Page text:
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Wolf Blitzer grills ex-State Department spokeswoman: Is it ever justified to lie to the American people?

Natasha Bertrand
wolf psaki
wolf psaki


CNN's Wolf Blitzer grilled White House Communications Director Jen Psaki over reports that footage of a press briefing about the Iran deal was intentionally deleted by someone at the State Department in 2014.

The deleted footage — an eight-minute exchange between Psaki, then the State Department's spokeswoman, and Fox reporter James Rosen — was potentially embarrassing for the State Department.

Psaki had essentially admitted to Rosen that nuclear talks with Iran had taken place as early as 2011, two years before the Obama administration publicly acknowledged that the talks were ongoing.

Her predecessor, Victoria Nuland, had told Rosen months earlier that nuclear negotiations did not begin until 2013. Blitzer called that a "flat-out lie."

Blitzer told Psaki:

It's one thing to be discreet and not release all the information if it's classified ... but it's another thing to flat-out lie to the news media and to the public, which is what your predecessor [Nuland] did in 2013 when she was asked whether secret bilateral negotiations were going on and she said no. That was a lie, right?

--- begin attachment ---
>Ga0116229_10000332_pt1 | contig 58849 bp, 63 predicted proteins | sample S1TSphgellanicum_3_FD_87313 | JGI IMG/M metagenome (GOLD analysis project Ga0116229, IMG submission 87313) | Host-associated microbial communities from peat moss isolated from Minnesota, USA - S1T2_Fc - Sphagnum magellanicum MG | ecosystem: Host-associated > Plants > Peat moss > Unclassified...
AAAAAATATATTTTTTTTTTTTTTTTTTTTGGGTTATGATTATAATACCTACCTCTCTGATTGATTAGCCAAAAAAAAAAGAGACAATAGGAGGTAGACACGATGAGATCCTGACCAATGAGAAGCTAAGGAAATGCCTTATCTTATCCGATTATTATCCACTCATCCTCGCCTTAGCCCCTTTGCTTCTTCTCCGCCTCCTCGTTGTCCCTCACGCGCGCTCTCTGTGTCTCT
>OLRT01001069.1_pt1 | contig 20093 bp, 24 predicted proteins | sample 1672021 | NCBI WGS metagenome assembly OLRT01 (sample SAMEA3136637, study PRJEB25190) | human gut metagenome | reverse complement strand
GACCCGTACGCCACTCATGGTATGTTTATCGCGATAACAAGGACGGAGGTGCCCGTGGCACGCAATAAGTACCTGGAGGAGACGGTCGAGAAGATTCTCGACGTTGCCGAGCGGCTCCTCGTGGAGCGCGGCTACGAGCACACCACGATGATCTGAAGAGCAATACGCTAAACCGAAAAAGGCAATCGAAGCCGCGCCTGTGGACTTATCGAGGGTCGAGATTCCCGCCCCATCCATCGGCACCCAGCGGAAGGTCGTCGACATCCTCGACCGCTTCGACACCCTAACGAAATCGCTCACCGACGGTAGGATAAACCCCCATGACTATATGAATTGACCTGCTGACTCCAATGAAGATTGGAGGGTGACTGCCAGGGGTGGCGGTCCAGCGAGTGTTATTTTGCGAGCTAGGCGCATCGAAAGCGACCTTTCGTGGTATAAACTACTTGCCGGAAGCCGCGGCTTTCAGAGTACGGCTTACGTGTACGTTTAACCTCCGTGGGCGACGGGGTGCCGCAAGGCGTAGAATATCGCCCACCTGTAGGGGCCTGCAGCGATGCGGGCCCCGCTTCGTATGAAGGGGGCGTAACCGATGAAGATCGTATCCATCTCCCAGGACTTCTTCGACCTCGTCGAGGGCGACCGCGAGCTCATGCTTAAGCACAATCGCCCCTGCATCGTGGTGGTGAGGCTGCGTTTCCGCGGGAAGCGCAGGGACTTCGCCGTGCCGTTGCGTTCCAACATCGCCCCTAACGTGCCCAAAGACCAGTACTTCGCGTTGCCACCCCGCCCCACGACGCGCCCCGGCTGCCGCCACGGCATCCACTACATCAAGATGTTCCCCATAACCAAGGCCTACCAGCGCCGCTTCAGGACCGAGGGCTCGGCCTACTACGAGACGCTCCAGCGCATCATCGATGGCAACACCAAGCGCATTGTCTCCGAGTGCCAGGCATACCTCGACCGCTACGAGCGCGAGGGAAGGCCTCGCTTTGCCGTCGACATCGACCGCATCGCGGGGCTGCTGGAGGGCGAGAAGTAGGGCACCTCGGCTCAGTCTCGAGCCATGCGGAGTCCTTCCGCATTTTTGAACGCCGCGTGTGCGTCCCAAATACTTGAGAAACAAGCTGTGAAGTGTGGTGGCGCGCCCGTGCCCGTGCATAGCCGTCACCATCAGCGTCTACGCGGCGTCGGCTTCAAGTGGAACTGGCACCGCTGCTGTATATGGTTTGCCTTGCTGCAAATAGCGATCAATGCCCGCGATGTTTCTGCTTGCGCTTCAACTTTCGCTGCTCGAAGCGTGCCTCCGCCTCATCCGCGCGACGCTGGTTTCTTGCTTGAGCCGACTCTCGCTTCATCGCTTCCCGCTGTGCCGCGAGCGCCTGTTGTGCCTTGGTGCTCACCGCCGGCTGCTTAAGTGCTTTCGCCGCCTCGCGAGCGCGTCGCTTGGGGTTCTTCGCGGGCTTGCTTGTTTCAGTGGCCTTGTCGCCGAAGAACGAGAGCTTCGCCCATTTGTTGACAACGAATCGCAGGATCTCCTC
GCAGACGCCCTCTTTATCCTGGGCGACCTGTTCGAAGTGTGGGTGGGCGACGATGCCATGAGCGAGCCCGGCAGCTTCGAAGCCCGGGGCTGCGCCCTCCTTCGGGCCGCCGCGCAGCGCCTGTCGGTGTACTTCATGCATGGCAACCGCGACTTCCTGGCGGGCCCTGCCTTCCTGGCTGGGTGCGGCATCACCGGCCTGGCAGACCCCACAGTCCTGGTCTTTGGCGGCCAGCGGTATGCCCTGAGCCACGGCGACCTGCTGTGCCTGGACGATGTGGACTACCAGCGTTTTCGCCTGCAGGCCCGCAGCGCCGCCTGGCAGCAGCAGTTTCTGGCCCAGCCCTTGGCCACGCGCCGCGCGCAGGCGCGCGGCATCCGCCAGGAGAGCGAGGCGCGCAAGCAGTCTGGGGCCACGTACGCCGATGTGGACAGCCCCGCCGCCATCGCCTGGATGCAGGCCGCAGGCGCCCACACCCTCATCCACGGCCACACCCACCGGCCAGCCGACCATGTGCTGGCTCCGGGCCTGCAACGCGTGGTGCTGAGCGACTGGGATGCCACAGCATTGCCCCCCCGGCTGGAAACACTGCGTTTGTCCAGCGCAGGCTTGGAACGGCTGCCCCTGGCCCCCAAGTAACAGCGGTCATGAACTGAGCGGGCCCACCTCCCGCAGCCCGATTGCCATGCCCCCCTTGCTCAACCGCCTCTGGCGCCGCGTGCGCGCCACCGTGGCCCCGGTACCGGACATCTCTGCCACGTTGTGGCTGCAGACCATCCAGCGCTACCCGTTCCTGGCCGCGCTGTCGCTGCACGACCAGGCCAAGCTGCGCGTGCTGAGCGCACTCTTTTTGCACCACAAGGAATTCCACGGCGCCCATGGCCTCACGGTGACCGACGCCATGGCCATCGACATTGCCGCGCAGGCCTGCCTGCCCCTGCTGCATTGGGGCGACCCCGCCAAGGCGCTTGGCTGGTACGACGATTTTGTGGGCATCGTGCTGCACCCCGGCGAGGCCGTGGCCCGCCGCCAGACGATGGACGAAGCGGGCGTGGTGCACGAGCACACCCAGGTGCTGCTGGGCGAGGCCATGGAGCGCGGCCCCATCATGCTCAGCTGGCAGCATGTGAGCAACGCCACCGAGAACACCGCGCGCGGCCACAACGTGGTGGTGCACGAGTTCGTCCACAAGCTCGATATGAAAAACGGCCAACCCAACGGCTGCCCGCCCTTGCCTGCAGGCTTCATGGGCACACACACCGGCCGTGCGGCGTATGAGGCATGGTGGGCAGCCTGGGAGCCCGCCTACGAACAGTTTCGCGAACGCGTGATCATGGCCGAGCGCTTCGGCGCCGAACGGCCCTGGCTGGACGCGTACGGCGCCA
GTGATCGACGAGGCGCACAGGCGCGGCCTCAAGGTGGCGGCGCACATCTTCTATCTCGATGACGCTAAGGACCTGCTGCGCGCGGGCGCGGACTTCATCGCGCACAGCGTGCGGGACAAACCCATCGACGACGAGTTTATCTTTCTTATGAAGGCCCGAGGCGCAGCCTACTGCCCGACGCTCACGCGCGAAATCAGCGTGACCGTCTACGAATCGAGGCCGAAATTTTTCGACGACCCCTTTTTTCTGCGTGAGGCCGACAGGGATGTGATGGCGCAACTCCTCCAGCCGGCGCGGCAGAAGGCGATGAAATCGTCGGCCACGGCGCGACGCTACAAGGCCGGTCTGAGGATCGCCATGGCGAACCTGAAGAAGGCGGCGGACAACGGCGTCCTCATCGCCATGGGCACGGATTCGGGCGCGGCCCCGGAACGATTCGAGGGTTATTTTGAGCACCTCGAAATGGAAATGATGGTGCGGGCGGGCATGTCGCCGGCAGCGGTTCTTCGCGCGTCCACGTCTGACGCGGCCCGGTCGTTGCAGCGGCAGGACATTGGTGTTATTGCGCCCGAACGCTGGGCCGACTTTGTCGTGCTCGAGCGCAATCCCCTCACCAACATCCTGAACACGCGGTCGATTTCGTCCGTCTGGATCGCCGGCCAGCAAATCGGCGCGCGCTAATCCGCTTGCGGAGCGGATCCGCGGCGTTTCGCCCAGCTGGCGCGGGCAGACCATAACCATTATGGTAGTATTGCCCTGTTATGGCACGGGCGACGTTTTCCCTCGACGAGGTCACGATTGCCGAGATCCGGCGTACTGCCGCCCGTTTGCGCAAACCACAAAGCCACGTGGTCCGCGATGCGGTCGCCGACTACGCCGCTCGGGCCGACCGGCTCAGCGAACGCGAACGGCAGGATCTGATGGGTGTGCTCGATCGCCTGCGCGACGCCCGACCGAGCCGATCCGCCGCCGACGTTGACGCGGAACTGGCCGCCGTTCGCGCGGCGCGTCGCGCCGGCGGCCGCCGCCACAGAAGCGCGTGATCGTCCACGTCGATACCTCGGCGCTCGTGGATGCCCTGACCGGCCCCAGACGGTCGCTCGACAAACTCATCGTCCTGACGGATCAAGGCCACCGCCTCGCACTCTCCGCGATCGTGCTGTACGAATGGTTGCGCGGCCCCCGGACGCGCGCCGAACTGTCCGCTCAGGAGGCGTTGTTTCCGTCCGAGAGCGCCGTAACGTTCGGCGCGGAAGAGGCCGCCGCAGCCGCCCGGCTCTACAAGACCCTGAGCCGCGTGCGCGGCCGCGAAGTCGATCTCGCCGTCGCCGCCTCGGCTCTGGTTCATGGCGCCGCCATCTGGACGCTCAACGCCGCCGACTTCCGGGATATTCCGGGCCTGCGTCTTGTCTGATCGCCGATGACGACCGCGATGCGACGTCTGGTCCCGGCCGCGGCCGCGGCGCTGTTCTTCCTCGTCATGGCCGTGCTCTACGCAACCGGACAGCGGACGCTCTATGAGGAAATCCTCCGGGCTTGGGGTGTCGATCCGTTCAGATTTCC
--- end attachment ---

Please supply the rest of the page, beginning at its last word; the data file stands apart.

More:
Psaki said that Blitzer would have to ask Nuland about that.

"I was supportive of and involved with the press," Psaki said, noting that she "talked through every aspect of the back-channel [negotiations] at the State Department briefings" throughout 2013.

"There's a long history, for decades, of not being able to provide information when it's at a sensitive time when it could have an impact," Psaki said. "And that certainly was the case earlier that year" of 2013.

jen psaki
jen psaki

White House Communications Director Jen Psaki.

Blitzer said that Psaki's response to Rosen at the 2013 press conference — when he asked if it was "the State Department's policy to lie to keep negotiations secret" — made it seem like Psaki was defending "that earlier lie" from Nuland.

Psaki's response to Rosen at the time was that "there are times where diplomacy needs privacy in order to progress."

Her response was later edited out of the final video at the request of someone within the State Department, department spokesman John Kirby admitted on Wednesday.

Psaki said again that she did not know what information Nuland had in early 2013 about the timeline of the negotiations.

She repeated:

I do believe that there are times when negotiations and important diplomatic discussions require not briefing the public on what's happening. Not because we don't want to have that conversation with you, Wolf, but because it then becomes a public debate instead of a private negotiation, and that is often what is needed to make progress.

Blitzer wasn't having it.

"It's one thing not to release sensitive information," Blitzer said. "It's another thing to lie to the media and the public. Is it ever justified for a US government spokesperson to lie to the American people?"

"A fundamental value I've always followed is not to," Psaki said.

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